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Small farmers need second source of income

  • IASbaba
  • January 9, 2021
  • 0
UPSC Articles
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ECONOMY/ GOVERNANCE

Topic: General Studies 2:

  • Government policies and interventions for development in various sectors and issues arising out of their design and implementation. 
  • Inclusive growth and issues arising from it. 

Small farmers need second source of income

Issues

  • Majority of Farmers are marginal: 70% of India’s farmers have small and marginal land holdings, operating below one hectare. 
  • Unrewarding livelihood: On an average, smaller holdings lose money as their household costs are higher than their earnings. According to the National Sample Survey Office (NSSO), the average income of farmers owning up to two hectares is Rs 5,240 a month
  • Subsistence Farming: The smallest farms are afloat since they don’t pay for labour, relying entirely on the family, and they consume much of what is produced.
  • Irregular Income: Farming is a seasonal affair, not a full-time job

Farm to factory is the need of the hour

  • Encouraging Industrial Investment: Industrial investment should be encouraged in rural and backward areas by offering special incentives. This can ensure an additional income to minimise the dependency on the sole agriculture-based income.
  • Untapped Potential: Apart from part-time seasonal farming, a small farmer and a farm labourer have sufficient time to work and can earn Rs 12,000-Rs 15,000 a month easily after eight hours of labour in a nearby factory. 

Case Study

  • Of the 8,000 workers at the Sonalika plant in Hoshiarpur, 90% are marginal farmers and farm labourers of nearby villages. 
  • This model of linking industry with employment for marginal farmers and farm labourers can be amplified pan-India, particularly in the backward areas.

Way Ahead

  • Promoting Exports: To increase export from these areas, 50% relaxation in railway freight as freight subsidy can be provided from dry ports.
  • Cluster Approach: Special incentives are being offered to develop industrial corridors and clusters but this model should be replicated in the rural and backward areas to provide job opportunities to nearby small and marginal farmers and farm labourers.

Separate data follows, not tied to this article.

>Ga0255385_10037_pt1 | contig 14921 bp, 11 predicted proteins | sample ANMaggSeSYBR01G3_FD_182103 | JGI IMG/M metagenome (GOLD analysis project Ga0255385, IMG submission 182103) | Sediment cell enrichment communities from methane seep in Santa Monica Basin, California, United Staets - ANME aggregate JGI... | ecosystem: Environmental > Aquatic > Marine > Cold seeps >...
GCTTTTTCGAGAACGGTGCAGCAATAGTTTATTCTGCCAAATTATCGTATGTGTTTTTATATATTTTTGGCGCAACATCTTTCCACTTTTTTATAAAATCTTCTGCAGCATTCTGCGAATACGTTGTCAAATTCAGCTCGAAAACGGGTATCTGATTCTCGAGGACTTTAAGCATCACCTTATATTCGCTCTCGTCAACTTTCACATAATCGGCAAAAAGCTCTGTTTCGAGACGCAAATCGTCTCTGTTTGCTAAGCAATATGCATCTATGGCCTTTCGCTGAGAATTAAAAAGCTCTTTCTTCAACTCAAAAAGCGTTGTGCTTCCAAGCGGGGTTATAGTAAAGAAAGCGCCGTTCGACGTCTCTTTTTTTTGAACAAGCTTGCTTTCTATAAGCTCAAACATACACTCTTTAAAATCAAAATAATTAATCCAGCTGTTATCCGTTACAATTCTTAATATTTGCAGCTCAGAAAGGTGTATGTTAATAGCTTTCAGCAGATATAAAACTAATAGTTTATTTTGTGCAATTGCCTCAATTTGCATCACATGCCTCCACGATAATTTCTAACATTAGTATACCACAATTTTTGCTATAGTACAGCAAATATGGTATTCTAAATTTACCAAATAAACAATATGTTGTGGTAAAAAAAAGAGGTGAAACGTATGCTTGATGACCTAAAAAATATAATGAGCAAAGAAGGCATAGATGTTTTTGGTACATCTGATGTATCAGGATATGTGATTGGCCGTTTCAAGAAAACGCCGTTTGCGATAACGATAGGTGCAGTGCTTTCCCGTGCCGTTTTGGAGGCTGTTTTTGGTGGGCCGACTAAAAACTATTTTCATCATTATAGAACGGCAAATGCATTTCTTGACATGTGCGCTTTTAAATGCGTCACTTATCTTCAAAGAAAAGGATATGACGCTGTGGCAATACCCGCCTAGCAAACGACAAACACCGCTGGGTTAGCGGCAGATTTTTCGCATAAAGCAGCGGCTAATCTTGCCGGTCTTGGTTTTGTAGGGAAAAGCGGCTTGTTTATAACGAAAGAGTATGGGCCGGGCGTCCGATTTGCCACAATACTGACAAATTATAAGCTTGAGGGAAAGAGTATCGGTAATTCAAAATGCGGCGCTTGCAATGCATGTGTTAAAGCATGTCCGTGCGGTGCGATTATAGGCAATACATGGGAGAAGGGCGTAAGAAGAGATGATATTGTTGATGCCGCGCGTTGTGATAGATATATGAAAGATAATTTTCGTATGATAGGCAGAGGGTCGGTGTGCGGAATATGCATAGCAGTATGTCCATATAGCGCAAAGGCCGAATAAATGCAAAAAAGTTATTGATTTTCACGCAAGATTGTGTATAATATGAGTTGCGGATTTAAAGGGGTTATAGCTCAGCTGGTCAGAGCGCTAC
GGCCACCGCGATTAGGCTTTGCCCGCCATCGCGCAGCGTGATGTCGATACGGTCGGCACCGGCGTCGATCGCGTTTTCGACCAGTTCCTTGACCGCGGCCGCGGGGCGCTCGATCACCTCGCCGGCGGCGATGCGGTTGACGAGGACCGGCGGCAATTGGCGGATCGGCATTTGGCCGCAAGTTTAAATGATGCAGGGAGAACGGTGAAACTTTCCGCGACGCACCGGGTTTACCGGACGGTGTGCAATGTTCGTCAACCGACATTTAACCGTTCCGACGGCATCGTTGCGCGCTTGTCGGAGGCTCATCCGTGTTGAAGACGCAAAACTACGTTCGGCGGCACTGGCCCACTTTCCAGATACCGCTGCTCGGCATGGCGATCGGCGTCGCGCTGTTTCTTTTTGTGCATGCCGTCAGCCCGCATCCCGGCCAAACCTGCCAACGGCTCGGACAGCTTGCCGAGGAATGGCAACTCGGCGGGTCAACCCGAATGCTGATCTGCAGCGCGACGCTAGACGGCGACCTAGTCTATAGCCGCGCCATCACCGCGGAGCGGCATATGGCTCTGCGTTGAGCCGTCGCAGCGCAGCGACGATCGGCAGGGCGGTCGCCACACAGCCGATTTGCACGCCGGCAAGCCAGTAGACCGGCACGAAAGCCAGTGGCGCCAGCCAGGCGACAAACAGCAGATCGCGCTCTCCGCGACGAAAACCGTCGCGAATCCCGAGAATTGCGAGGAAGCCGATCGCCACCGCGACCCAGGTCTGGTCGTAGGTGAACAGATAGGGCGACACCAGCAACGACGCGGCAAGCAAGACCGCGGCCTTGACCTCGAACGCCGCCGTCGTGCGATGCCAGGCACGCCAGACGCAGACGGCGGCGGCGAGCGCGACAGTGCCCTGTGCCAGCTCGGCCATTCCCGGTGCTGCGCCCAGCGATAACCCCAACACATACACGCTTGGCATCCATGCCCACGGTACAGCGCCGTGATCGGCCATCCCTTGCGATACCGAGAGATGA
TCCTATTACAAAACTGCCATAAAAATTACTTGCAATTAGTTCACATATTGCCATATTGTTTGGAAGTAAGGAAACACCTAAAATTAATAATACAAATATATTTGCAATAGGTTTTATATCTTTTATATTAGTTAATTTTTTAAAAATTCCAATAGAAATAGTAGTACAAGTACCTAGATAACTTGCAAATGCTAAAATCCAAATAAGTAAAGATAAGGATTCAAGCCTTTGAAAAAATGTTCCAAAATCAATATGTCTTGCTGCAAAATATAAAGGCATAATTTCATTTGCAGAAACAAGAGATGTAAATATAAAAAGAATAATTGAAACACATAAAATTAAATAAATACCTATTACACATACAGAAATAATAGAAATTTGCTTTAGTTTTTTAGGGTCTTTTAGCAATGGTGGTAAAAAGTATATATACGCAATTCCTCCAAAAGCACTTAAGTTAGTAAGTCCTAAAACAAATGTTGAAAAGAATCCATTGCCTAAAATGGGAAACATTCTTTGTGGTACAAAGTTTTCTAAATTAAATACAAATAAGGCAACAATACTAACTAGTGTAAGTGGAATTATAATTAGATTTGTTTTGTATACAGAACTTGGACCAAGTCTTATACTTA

• Decentralised Microenterprise Ecosystem: A distributed, micro-level factory that can produce solopreneurs and micro-enterprises has to be created and supported in the rural areas. For instance, processing and packaging of vegetables for sale in urban malls can be one such micro-enterprise that is labour intensive.
  • Investment in Rural areas: Promotion of new industrial investment with a special incentive in backward areas to provide new jobs to rural India. Providing jobs to small, marginal farmers and farm labourers in nearby areas will minimise the rural-to-urban migration

Conclusion

  • On ground reforms in the agriculture sector through central amended laws will take more time but it is time for a policy and framework to promote industrial investment in rural and backward areas as a job engine for small, marginal farmers and farm labourers.
  • It would be the real execution of sab ka saath, sab ka vikas (progress for all), covering more than 60% of the population of the country residing in rural and backward areas.

Connecting the dots:

  • New Farms Laws and Opposition to it: Click Here

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